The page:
In an excellent recent law journal article entitled “Corporate Law after Hobby Lobby,” available here, two corporate law professors have argued persuasively for the validity of the U.S. Supreme Court’s decision in Hobby Lobby that closely held state-law business corporations as entities (i) may engage in religious conduct; (ii) may have a religious purpose; and (iiI) need not have as a purpose the maximization of profits for the benefit of their shareholders. In my view, the reasoning in the article applies equally to LLCs. This means that if your clients want to form an LLC for a religious purpose, they may validly do so under Hobby Lobby unless state law provides otherwise. And in my view, this meaning applies equally to clients who want to form LLCs for purposes of promoting religious skepticism, critical thinking or other purposes that some people might view as anti-religious.
Another basic distinction you should be aware of in forming LLCs is the distinction between an LLC dissolution and an LLC liquidation. Click here for to read a post about this distinction in the excellent LLC blog called LLC Law Monitor.
In handling LLC formations, you need to understand the difference between actual and apparent LLC member and manager authority. For a clear explanation of the difference in the context of litigation in a New York court, click here for a recent post in an excellent LLC blog called LLC Law Monitor.
If you have a fairly standard LLC formation practice, it will only very rarely be necessary for you to include “jerk insurance” clauses in operating agreements you negotiate or draft for your clients. However, you should at least be familiar with the concept. Click here to learn about jerk insurance clauses:
The term “material” is often a useful one to include in LLC operating agreements, even though the precise meaning of the term is usually quite unclear. For example, many operating agreements provide that the managers must promptly disclose to the members all material information of which the managers become aware that may affect the LLC. The following link briefly discusses this issue under Delaware law and includes a link to a very recent Delaware case on the issue:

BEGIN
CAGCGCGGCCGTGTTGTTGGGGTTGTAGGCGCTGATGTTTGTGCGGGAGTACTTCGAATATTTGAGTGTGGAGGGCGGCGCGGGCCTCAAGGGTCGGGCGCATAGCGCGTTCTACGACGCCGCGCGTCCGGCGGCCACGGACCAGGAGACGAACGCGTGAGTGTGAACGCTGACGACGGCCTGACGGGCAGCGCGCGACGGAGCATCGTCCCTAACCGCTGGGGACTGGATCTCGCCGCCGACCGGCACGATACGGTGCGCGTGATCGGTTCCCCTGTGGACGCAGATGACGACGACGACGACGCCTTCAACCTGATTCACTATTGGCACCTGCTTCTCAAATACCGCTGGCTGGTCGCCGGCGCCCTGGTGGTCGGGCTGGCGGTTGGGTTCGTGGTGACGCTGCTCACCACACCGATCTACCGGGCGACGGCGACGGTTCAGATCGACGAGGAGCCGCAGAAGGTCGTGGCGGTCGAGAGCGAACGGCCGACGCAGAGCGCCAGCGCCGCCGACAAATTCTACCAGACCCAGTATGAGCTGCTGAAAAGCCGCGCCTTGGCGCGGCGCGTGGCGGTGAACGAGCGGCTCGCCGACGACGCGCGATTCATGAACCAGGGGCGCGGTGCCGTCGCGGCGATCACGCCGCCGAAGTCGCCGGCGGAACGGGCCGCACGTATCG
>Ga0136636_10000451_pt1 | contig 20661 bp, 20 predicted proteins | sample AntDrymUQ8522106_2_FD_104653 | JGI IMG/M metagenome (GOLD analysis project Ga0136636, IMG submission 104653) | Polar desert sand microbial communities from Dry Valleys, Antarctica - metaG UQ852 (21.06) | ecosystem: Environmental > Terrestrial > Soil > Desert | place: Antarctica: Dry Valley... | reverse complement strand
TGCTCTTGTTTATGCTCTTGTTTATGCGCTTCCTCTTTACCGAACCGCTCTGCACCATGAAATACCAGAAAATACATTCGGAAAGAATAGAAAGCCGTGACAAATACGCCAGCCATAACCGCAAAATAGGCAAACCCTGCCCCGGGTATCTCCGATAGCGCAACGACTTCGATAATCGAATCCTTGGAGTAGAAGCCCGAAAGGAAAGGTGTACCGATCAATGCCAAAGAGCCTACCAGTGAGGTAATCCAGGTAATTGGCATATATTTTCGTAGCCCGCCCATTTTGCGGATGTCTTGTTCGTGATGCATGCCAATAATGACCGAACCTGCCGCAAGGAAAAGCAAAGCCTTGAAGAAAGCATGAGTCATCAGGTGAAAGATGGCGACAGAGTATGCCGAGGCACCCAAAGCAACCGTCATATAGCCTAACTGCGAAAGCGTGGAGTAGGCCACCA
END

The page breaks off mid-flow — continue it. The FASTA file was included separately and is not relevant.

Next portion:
The case under this link–http://courts.delaware.gov/opinions/download.aspx?ID=216530—discusses manager dismissals under Delaware LLC law. The link is to the blog post discussing the case is http://www.delawarelitigation.com/2014/12/articles/uncategorized/chancery-denies-motion-to-dismiss-claim-seeking-ouster-of-llc-manager/.
How would you draft an LLC operating agreement to avoid the problems outlined in the above case?
On December 30, 2014, the Delaware Chamber of Commerce issued its decision in a case called Prokupek v. Consumer Capital Partners LLC, C.A. 9918-VCN (December 30, 2014). In an excellent blog called the Delaware Business Litigation Reports (every LLC lawyer should subscribe to it), a blog post about the case summarizes it as follows:
This decision applies settled law in the corporate context to hold that a former member of an LLC may not obtain inspection rights because those are limited to current members. The opinion is also interesting in that it holds that even if the member interests were redeemed at too low a price, the right to inspect ended and the former member should pursue a breach of contract claim.
Another good post by Ken Adams—this time, on the question of what it takes to become a good contract drafter: http://www.adamsdrafting.com/what-it-takes-to-be-a-great-contract-drafter.
It is sometimes tempting to include one or more “best efforts” clauses—e.g., “The manager shall use her best efforts to complete X task by Y date.” In his excellent blog about contract drafting, Ken Adams has recently published a post that states, in essence, that you should never use such a clause. You can read his blog here: http://www.adamsdrafting.com/does-it-make-sense-to-require-someone-to-use-efforts-to-complete-something-in-a-reasonable-time/.
In his final post for 2014 in his excellent “Business Divorce” blog, Peter Mahler has listed and briefly summarized the top ten close-corporation and LLC cases he’s discussed in his blog during 2014. The link to this post is http://www.nybusinessdivorce.com/2014/12/articles/llcs/top-ten-business-divorce-cases-of-2014/. Many of these cases are LLC cases. Most were decided in the New York courts. However, the principles underlying many of these New York cases are equally important in most or all other states.